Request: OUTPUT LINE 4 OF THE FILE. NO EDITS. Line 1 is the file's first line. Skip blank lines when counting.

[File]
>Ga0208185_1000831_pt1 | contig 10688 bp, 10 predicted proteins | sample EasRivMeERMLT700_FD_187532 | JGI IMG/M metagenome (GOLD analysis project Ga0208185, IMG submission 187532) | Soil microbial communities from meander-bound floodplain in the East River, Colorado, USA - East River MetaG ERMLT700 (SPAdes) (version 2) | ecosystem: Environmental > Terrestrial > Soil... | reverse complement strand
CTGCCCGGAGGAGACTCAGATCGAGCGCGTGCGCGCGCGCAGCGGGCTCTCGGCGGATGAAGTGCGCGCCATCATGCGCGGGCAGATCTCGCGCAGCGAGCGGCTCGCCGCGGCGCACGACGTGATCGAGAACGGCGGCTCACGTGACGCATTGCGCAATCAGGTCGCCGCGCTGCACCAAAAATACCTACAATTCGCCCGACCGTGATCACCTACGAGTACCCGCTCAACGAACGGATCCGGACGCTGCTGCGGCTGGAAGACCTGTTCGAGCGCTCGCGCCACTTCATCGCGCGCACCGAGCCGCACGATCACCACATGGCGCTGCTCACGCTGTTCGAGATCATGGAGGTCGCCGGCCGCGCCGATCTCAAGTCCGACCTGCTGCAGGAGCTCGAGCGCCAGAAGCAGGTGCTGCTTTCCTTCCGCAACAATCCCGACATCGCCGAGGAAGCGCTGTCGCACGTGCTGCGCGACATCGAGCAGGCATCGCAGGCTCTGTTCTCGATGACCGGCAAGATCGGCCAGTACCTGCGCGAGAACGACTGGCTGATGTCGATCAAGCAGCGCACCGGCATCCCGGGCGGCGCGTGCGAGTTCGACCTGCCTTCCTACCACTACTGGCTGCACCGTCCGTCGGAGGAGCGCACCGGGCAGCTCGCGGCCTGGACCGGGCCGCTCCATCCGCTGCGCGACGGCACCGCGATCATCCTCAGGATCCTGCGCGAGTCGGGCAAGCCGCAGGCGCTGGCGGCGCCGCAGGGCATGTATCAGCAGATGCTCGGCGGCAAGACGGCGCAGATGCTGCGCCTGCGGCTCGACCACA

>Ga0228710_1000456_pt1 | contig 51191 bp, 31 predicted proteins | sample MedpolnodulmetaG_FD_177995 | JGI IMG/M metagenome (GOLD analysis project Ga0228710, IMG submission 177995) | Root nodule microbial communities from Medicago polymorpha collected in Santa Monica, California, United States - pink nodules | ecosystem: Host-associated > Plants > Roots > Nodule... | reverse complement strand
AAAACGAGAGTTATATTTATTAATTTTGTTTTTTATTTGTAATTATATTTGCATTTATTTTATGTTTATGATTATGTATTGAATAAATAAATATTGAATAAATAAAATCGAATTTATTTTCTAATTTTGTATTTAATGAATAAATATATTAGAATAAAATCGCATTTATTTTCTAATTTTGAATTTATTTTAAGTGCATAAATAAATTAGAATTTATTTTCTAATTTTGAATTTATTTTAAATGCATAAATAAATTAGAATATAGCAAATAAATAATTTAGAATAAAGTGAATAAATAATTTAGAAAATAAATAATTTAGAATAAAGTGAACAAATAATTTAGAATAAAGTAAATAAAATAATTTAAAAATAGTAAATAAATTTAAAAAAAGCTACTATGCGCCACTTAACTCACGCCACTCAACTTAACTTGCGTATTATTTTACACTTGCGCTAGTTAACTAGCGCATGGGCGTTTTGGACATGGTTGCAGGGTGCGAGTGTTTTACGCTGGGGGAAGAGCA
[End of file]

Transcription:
AAAACGAGAGTTATATTTATTAATTTTGTTTTTTATTTGTAATTATATTTGCATTTATTTTATGTTTATGATTATGTATTGAATAAATAAATATTGAATAAATAAAATCGAATTTATTTTCTAATTTTGTATTTAATGAATAAATATATTAGAATAAAATCGCATTTATTTTCTAATTTTGAATTTATTTTAAGTGCATAAATAAATTAGAATTTATTTTCTAATTTTGAATTTATTTTAAATGCATAAATAAATTAGAATATAGCAAATAAATAATTTAGAATAAAGTGAATAAATAATTTAGAAAATAAATAATTTAGAATAAAGTGAACAAATAATTTAGAATAAAGTAAATAAAATAATTTAAAAATAGTAAATAAATTTAAAAAAAGCTACTATGCGCCACTTAACTCACGCCACTCAACTTAACTTGCGTATTATTTTACACTTGCGCTAGTTAACTAGCGCATGGGCGTTTTGGACATGGTTGCAGGGTGCGAGTGTTTTACGCTGGGGGAAGAGCA